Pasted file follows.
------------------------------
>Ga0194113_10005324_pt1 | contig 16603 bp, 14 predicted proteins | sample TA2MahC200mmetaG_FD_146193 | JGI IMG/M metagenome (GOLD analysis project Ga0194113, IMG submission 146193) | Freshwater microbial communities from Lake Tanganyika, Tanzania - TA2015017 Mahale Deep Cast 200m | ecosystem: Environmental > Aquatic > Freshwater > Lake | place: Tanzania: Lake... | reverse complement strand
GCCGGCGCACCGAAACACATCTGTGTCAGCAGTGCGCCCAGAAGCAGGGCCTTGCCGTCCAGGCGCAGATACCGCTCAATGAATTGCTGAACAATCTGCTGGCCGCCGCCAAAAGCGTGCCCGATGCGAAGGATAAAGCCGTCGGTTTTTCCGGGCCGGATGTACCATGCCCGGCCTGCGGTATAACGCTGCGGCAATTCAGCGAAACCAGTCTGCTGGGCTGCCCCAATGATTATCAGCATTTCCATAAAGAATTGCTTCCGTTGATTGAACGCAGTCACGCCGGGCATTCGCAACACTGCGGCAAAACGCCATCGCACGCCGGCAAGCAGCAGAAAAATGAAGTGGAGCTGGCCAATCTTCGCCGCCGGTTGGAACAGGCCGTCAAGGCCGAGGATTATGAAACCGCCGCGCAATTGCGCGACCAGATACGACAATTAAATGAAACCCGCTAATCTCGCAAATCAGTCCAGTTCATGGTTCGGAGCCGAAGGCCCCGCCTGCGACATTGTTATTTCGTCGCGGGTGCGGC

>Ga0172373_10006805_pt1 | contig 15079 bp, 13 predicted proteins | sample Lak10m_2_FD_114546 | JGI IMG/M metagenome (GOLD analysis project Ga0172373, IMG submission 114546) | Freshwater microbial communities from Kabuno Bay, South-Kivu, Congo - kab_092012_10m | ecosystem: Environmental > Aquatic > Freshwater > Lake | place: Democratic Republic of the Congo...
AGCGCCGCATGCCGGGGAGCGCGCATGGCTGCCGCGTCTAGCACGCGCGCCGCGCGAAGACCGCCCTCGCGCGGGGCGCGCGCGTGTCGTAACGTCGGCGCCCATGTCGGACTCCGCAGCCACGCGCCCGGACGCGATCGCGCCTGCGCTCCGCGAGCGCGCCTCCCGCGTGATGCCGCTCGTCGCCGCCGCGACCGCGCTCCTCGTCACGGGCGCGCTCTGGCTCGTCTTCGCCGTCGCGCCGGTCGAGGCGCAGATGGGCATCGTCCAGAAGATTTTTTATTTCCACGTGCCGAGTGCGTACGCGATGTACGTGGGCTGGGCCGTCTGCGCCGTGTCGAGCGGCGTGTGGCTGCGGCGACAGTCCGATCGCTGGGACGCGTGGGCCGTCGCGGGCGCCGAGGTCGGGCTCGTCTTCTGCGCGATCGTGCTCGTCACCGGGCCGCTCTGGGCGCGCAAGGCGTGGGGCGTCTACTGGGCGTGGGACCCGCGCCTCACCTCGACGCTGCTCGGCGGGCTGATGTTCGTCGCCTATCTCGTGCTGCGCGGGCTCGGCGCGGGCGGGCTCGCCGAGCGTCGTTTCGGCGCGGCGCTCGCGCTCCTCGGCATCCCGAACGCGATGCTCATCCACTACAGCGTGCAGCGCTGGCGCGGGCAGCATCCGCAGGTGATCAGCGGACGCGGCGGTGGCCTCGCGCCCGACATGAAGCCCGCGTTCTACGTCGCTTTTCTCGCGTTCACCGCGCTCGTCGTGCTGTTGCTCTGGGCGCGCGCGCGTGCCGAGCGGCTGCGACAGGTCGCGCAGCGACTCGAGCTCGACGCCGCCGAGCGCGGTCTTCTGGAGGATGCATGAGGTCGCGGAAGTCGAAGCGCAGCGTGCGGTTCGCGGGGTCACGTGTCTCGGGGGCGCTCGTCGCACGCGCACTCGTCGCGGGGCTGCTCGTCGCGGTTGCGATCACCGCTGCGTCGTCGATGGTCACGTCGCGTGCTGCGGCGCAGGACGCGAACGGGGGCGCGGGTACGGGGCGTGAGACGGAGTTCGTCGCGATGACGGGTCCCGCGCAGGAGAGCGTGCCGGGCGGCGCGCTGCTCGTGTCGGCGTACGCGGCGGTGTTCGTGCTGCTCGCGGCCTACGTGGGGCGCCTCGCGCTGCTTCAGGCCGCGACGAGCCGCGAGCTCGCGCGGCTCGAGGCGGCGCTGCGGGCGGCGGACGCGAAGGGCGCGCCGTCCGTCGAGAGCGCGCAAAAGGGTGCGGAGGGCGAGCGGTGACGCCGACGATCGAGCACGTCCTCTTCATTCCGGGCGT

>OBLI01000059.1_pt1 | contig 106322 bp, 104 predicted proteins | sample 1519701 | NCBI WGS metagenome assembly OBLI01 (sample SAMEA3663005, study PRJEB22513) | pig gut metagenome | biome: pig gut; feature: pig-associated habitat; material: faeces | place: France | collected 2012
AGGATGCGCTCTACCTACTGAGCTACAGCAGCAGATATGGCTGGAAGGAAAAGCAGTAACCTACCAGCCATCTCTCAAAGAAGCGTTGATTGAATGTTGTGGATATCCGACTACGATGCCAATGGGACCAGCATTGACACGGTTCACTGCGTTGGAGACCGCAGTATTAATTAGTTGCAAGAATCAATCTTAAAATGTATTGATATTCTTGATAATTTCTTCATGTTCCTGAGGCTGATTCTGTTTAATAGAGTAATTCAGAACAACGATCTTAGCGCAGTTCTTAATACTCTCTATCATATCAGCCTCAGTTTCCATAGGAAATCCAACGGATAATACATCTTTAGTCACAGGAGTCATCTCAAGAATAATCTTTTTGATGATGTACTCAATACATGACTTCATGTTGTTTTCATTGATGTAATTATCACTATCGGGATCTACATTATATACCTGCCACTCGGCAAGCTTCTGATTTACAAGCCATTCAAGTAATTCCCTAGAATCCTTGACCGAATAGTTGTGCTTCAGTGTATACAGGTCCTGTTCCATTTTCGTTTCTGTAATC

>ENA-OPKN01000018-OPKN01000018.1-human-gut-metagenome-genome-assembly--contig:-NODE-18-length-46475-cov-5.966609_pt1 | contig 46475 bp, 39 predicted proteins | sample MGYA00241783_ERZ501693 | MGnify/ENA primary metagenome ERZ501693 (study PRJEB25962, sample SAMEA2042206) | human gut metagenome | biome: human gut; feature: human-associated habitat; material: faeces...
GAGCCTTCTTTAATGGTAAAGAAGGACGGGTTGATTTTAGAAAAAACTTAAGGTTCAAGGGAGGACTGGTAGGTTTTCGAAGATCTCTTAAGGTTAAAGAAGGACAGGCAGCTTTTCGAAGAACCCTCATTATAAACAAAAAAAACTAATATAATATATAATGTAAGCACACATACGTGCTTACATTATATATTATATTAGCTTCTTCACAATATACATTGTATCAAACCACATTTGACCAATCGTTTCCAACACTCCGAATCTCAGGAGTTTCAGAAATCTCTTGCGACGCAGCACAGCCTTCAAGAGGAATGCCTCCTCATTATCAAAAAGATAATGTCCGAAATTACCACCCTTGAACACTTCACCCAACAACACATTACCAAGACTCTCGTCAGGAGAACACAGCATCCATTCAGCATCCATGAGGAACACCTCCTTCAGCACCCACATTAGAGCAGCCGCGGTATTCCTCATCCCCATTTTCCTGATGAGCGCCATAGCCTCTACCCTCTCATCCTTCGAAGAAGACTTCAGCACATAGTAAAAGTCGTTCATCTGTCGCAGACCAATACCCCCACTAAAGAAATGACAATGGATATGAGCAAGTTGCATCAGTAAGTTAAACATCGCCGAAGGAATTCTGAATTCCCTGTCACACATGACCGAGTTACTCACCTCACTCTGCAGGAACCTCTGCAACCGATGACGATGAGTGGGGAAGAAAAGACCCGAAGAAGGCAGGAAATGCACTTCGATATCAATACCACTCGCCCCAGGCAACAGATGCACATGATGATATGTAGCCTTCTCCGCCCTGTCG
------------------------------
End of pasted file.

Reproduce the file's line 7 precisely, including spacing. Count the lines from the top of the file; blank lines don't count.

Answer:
>ENA-OPKN01000018-OPKN01000018.1-human-gut-metagenome-genome-assembly--contig:-NODE-18-length-46475-cov-5.966609_pt1 | contig 46475 bp, 39 predicted proteins | sample MGYA00241783_ERZ501693 | MGnify/ENA primary metagenome ERZ501693 (study PRJEB25962, sample SAMEA2042206) | human gut metagenome | biome: human gut; feature: human-associated habitat; material: faeces...